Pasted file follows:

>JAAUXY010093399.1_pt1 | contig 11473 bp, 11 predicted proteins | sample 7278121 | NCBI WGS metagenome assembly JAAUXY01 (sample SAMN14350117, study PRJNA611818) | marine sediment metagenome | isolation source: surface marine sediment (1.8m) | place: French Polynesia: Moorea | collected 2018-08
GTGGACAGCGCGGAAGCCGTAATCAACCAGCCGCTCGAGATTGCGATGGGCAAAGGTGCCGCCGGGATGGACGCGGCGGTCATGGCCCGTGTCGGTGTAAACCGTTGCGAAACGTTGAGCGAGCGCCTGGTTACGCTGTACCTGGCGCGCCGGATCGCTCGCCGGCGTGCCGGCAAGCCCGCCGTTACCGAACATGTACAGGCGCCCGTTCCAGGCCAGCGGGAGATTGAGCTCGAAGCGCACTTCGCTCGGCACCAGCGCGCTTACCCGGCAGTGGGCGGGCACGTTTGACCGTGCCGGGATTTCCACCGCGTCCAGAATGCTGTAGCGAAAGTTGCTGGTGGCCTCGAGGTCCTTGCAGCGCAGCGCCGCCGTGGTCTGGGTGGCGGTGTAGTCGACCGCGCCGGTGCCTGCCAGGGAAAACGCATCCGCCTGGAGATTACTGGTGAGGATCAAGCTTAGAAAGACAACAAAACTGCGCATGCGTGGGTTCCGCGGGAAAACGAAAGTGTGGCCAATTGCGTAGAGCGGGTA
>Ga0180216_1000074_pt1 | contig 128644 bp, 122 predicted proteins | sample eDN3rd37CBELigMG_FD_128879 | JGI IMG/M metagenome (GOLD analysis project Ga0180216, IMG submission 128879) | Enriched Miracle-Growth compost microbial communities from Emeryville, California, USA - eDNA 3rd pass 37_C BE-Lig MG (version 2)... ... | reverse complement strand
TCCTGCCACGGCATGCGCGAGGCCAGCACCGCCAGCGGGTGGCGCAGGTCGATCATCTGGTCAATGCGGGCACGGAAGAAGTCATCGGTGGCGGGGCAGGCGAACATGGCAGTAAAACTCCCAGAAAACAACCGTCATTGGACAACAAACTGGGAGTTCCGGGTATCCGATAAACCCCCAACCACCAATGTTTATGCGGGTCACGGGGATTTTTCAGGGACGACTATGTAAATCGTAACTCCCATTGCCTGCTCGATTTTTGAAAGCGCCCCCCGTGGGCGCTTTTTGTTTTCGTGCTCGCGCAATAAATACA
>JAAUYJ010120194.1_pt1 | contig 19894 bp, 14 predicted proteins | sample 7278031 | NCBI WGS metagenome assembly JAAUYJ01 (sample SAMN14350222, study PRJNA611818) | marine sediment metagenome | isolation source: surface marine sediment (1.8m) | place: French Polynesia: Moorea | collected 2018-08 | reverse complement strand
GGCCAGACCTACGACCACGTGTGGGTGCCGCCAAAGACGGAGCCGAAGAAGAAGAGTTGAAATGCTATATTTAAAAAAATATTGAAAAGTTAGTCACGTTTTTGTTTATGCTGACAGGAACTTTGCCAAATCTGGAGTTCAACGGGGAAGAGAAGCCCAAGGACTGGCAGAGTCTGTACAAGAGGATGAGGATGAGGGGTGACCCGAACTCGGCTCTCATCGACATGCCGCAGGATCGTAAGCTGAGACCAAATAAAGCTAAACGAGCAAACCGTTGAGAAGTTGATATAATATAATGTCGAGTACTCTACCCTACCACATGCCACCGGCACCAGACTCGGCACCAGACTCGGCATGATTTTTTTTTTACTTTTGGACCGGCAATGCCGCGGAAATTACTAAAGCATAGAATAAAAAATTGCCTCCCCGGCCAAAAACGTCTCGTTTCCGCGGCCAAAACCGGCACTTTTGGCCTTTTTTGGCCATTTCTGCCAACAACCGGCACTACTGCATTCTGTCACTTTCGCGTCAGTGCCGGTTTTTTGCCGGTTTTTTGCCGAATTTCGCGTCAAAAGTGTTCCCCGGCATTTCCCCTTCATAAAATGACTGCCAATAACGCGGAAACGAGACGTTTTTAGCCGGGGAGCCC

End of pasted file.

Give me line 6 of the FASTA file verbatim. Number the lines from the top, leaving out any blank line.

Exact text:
GGCCAGACCTACGACCACGTGTGGGTGCCGCCAAAGACGGAGCCGAAGAAGAAGAGTTGAAATGCTATATTTAAAAAAATATTGAAAAGTTAGTCACGTTTTTGTTTATGCTGACAGGAACTTTGCCAAATCTGGAGTTCAACGGGGAAGAGAAGCCCAAGGACTGGCAGAGTCTGTACAAGAGGATGAGGATGAGGGGTGACCCGAACTCGGCTCTCATCGACATGCCGCAGGATCGTAAGCTGAGACCAAATAAAGCTAAACGAGCAAACCGTTGAGAAGTTGATATAATATAATGTCGAGTACTCTACCCTACCACATGCCACCGGCACCAGACTCGGCACCAGACTCGGCATGATTTTTTTTTTACTTTTGGACCGGCAATGCCGCGGAAATTACTAAAGCATAGAATAAAAAATTGCCTCCCCGGCCAAAAACGTCTCGTTTCCGCGGCCAAAACCGGCACTTTTGGCCTTTTTTGGCCATTTCTGCCAACAACCGGCACTACTGCATTCTGTCACTTTCGCGTCAGTGCCGGTTTTTTGCCGGTTTTTTGCCGAATTTCGCGTCAAAAGTGTTCCCCGGCATTTCCCCTTCATAAAATGACTGCCAATAACGCGGAAACGAGACGTTTTTAGCCGGGGAGCCC